The Normal Diet and Other Diabetic Myths

If there is one thing a newly diagnosed diabetic obsesses about, it’s what they are allowed to eat. Discovering that your food is no longer the comforting companion that you thought it once was can be disconcerting. In fact, it’s alarming if you consider how many people die from diabetic complications every year.

New members quickly learn that with the aid of insulin and medications they can still eat whatever they want. You don’t have to suffer any form of dietary abstinence. You can eat a normal diet just like anyone else. This is a core tenant of the mainstream Type 1 and Type 2 diabetic communities. It just isn’t “right” that a Type 1 diabetic child wouldn’t be allowed to eat a couple 500 cal. cupcakes at a friend’s party like all of the other children. This, in spite of the fact that most people will admit that such things “might not be good for us”.

Is this a defendable nutritional position?

For months after after my diagnosis, I had this same debate play out in my head. I’m here to tell you it is horrible! I was virtually paralyzed by how unfair it was that I couldn’t eat a “normal” diet like everyone else around me. Gradually, the utter absurdity of this situation began to occur to me. It reminds me of the H.G. Wells short story “Country of the Blind”. If you haven’t read it, I strongly recommend you read it!  It is a metaphor for so much of our modern world. It is available for free all over the internet. You can download it here at

The basic premise of the story is that an explorer falls into a deep crevasse. He finds himself in a forgotten world were a dominate genetic trait has rendered the inhabitants eyeless. Not just blind, but without eyes at all. They are horrified to discover that the explorer has these terrible disfiguring growths on his face (eyes). Long story short, he falls in love with the king’s daughter. He is given the choice to have his disgusting tumors removed, or not be allowed to marry the princess. I won’t spoil the ending for you…

I constantly find myself thinking of “The Country of The Blind” as it pertains to “normal” dietary choices. In the western world, it is “normal” to drink a 32 oz. soda or a Venti 500 calorie caramel Frappuccino. It’s “normal” to give a child (diabetic or not) cakes and cookies after every other meal. We live in the free world, so we shouldn’t have to compromise for anything or anyone.CRO_Health_Country_Healthcare_Spending_09-14

…and how’s that working for us?

The western world is especially sick. It is estimated that 75% of our healthcare money is actually spent on an umbrella disorder known as Metabolic Syndrome. Google it if you are not familiar with the details. Suffice it to say, ALL of the symptoms of Metabolic Syndrome have aspects that lead directly back to diet.  The majority of our healthcare money is spent on the care of diseases synonymous  with excess. In short, the “West” might not be the best judge of “normal”. (See an excerpt from Carb-Loaded on this topic)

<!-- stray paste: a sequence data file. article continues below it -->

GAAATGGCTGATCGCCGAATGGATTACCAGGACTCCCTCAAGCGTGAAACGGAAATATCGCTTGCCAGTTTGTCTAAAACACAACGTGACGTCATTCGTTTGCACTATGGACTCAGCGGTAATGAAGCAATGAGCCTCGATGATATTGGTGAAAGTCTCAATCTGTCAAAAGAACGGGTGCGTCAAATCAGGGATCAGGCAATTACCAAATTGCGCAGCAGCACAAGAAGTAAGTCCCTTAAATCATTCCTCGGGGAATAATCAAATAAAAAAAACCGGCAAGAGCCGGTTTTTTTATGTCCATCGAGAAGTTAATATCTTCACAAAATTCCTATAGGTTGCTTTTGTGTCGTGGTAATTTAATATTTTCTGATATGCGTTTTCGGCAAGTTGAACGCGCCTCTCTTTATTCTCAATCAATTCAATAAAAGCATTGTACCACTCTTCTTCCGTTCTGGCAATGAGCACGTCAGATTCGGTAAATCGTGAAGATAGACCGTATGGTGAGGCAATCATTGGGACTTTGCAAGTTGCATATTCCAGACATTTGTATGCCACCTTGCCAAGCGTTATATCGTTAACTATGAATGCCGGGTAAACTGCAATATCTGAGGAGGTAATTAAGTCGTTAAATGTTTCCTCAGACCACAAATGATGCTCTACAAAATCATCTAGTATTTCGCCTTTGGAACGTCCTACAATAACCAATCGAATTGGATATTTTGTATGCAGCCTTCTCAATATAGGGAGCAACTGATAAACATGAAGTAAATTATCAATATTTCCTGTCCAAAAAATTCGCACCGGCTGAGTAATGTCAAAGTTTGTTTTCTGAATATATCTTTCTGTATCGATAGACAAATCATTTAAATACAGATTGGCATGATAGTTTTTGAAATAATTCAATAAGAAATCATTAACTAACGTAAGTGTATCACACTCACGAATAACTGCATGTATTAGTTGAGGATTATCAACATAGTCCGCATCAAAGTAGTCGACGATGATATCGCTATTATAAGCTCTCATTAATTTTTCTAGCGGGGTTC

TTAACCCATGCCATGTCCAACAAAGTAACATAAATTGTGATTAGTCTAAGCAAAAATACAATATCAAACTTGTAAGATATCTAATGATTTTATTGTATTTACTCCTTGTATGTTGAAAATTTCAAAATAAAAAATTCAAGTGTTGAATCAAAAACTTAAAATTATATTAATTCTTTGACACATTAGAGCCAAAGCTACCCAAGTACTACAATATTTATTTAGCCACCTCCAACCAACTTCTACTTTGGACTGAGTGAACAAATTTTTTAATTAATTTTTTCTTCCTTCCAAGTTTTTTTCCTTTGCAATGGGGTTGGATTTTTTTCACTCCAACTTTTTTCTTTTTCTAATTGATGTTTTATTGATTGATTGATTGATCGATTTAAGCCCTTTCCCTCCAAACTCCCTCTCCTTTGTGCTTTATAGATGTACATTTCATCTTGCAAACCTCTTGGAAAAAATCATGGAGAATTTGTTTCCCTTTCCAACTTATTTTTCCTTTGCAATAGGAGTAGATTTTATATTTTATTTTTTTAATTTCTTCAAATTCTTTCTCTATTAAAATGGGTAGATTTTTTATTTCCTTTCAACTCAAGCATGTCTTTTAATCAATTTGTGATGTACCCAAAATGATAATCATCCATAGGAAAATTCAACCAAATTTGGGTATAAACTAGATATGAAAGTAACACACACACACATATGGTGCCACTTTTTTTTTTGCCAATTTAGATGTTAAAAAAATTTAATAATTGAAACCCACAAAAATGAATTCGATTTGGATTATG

The western diet is akin to the final days of the Roman empire. Decadent and unsustainable. We live in a real world self deluding “Country of The Blind”. It saddens me when I see parents of diabetic children making concerted efforts to ensure their children have a “normal” childhood by availing them all sorts of insane high sugar foods. “We ate them as kids, why can’t our children?” Again, how’s that working for you now?

It’s NOT NORMAL, it’s just common.

This was highlighted recently in a dust-up on twitter between the CrossFit organization and Type 1 diabetic heart throb Nick Jonas. CrossFit tweeted a disparagement of Coke being linked to diabetes, which it is. Jonas chided CrossFit for not making a distinction between Type 1 and Type 2 diabetics. Was this an allusion to the “fact” the T1’s can drink soda? Setting aside that Nick Jonas has financial ties to Coke, among other things this seems to be a pronouncement of what it means to eat or drink “normal” food.

When it comes to food, we need to ask ourselves about what it means to eat food that is actually GOOD for us. Hippocrates famously said “Let food be thy medicine”. This is the complete opposite of “eat whatever you want… and then take your medicine”.

Normal is Illusive and Can Be a Little Dangerous

Statistics hold out that 1 in 3 of us are pre-diabetic or diabetic. By the middle of this century, the CDC estimates that half of the US population will be pre-diabetic or diabetic. That’s not normal is it? Well, neither are the dietary reasons that are taking us there.

There is a whole world of incredible “ab-normal” healthy and delicious food just waiting for you out there. We owe it to ourselves and our children to examine our attitudes about nutrition and health. Instead of settling for food that “might not be good for you”, it can be a liberating experience to seek out food that is both good to eat AND good for you.

Lathe Poland is one of the creators of the documentary film Carb-Loaded: A Culture Dying To Eat.

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